Review: “Life On Paper” (Jackalope Theatre Company)

Mary Williamson and Joel Ewing/Photo: Joel Maisonet.

I am endlessly fascinating by the scripts produced at Jackalope Theatre Company. Attend any production created by this open-hearted, full-throated organization, and you are likely to appreciate the sharp, heady stories they tell, even if you find that the narrative onstage isn’t quite your cup of tea. I have never seen a play at Jackalope that I wasn’t instantly involved in; often, I am completely floored by the company’s artistic work. This past few months alone, Jackalope has delivered two electrifying gifts, “In the Canyon” and “Dutch Masters,” both of which had much to say about how we live now. If Kenneth Linn’s “Life On Paper” doesn’t hit quite as hard, or lead to as cathartic of a release for the audience, maybe that’s okay. Sometimes, it is good to sit with characters in their day-to-dayness, to see how they live their lives, and how they make choices to improve said lives and the lives of others.

Linn has a way with concept and dialogue, and that’s apparent from word one in this production. Mitch (Joel Ewing) is a forensic accountant, whose intense need to solve one of math’s greatest puzzles lead to an epic flame-out in his past. He has been tasked with assessing the life value of the sixty-third richest man in the world, who has died in a plane crash and whose Wisconsin hometown desperately needs his posthumous funding in order to stay afloat. Standing by his side is his cousin, Ivan (Guy Wicke), who is a double-A baseball burn-out and a similar math whiz. On the opposite side of the battle is Ida (Mary Williamson), the town’s assessor, who is determined to prove that the billionaire’s value can’t be set in dollars and cents, but in impact on the local lives he boosted. The stage is set for an epic showdown over what it means to succeed or fail, win or lose, preserve or terminate. All this happens in an everyday Wisconsin town, in its many offices, restaurants, and one tiny hill that holds special meaning for Ida.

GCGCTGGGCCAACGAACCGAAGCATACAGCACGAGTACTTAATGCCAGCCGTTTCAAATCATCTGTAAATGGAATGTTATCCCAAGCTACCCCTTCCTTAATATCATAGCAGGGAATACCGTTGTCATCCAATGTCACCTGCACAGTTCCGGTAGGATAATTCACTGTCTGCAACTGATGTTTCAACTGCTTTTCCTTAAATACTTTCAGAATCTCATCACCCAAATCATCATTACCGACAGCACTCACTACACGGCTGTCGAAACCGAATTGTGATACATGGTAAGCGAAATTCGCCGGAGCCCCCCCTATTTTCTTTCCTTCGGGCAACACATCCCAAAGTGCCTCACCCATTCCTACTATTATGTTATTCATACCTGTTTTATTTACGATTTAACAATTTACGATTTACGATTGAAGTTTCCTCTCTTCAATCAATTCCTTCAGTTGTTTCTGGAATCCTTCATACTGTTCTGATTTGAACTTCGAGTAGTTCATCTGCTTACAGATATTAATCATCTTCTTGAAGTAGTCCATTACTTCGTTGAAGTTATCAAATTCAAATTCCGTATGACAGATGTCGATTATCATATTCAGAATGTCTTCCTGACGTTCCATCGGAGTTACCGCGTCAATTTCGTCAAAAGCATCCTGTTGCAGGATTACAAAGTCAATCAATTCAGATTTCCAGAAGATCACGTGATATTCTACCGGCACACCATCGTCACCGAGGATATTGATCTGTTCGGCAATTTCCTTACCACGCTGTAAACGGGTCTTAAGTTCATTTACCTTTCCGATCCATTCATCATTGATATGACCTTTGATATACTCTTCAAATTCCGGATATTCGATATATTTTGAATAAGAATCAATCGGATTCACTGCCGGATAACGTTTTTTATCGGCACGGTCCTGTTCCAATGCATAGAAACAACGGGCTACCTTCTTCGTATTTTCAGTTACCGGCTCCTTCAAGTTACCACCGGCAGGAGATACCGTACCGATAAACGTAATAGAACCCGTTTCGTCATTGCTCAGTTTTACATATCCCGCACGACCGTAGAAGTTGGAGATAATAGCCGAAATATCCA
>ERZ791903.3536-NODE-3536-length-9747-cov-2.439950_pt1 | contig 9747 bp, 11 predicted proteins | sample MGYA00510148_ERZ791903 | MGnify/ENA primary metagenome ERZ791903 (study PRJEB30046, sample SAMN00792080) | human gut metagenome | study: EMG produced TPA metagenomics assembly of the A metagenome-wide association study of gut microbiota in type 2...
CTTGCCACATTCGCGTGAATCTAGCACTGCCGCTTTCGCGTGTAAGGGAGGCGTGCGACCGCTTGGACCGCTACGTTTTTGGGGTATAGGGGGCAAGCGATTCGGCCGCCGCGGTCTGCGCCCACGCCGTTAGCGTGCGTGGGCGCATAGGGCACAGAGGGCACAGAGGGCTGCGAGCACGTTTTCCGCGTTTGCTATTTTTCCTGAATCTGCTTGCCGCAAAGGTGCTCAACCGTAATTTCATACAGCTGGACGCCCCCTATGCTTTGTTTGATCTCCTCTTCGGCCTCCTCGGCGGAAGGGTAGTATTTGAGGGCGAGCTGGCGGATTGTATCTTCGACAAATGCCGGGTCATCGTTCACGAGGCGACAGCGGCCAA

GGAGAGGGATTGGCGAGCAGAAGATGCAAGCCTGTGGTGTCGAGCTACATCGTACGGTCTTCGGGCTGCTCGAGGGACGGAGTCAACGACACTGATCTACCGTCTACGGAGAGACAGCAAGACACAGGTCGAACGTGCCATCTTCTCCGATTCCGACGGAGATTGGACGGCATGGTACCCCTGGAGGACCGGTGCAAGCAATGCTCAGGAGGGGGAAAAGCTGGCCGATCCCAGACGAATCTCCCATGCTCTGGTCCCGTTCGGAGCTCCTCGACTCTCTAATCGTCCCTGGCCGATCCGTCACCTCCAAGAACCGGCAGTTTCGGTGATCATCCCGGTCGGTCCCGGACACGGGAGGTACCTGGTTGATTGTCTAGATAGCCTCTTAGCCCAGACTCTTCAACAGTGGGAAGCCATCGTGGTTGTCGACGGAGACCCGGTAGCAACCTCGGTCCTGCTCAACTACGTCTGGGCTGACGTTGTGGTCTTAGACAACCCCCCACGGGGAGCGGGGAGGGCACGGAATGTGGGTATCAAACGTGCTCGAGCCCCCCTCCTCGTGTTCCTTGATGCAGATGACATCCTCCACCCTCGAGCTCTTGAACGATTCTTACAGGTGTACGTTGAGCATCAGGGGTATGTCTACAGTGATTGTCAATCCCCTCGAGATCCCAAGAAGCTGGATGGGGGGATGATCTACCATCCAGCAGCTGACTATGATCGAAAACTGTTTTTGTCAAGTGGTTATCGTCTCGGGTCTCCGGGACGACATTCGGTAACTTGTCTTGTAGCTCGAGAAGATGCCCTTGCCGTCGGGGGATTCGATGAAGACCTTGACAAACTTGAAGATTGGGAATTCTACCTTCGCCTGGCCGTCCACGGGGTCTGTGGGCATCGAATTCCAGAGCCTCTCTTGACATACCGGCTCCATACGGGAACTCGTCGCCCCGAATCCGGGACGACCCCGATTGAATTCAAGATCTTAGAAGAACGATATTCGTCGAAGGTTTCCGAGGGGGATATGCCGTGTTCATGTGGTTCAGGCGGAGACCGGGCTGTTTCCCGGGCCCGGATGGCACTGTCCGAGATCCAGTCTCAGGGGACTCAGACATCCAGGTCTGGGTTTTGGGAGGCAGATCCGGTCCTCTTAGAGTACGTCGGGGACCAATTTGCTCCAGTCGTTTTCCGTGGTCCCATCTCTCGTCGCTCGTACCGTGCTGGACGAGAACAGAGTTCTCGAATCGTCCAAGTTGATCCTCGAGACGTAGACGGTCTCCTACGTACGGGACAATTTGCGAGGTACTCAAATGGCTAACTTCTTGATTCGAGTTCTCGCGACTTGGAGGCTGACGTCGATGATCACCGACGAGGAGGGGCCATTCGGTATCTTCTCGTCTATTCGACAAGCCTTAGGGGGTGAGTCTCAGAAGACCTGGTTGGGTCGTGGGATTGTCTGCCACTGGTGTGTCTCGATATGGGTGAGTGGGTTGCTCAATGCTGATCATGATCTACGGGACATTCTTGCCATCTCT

Plays involving math don’t often have a lot of actual math in them, but Linn stakes whole scenes on whether characters are able to poetically explain theoretical problems and mathematical models. His blend of awe for math and realistic expectations about flawed people makes for a fun cocktail, but at times, the larger ideas at play subsume the character work being done. Mitch starts out a closed-off jerk, and if his descriptions of math cannot make the audience relate to him, the whole project falls apart. It’s particularly important that Ida see his truth, as the two use mathematical understanding to connect romantically. Honestly, I got lost in the numbers a bit, but if Linn gave early scenes of connection as much room to breathe as he does later, confrontational scenes, then the character stakes would be clearer, and the journey we are on would seem less metaphorical and more earth-bound the whole way through.

Director Gus Menary does an excellent job with the actors, really digging into the extra-heady material, and creating back and forth rhythms that generate entertaining tennis matches. Ewing and Williamson have an off-beat chemistry that really suits the Capra-esque “Will the cynical guy make good?” storyline. Wicke is absolutely charming as a humane mechanic of numbers, and Satya Jnani Chavez plays a pivotal role at the end of the play; her upbeat humbleness does a number on the viewer. It also cannot be overstated how deep the waters run in Williamson, whose every thought sings out the depths of her character’s yearning and sadness.

Ryan Emens’ scenic design expertly nails the look of small-town offices, RV kitchens, and hotel breakfast buffets. But his use of a “Welcome to town”-esque billboard at the back of the stage hinders movement during scene changes and slows the comedic pace of the show. Stefani Azores-Gococo’s costumes evoke shaggy corporate style, while Claire Sangster’s lights lift us into the heavens at opportune moments.

If you are looking for an evening of theatre examining success and failure, “Life On Paper” fits the bill, gently unraveling individual problems until we see how our problems are always connected to, and might in fact be solved by, the lives of other people.

DICE RATING: d10 — “Worth Going To”

TEN WORD SUMMARY: Numbers add up in this tale of failure and meaning.

Show: “Life On Paper”

Company: Jackalope Theatre Company

Venue: The Broadway Armory (5917 N Broadway)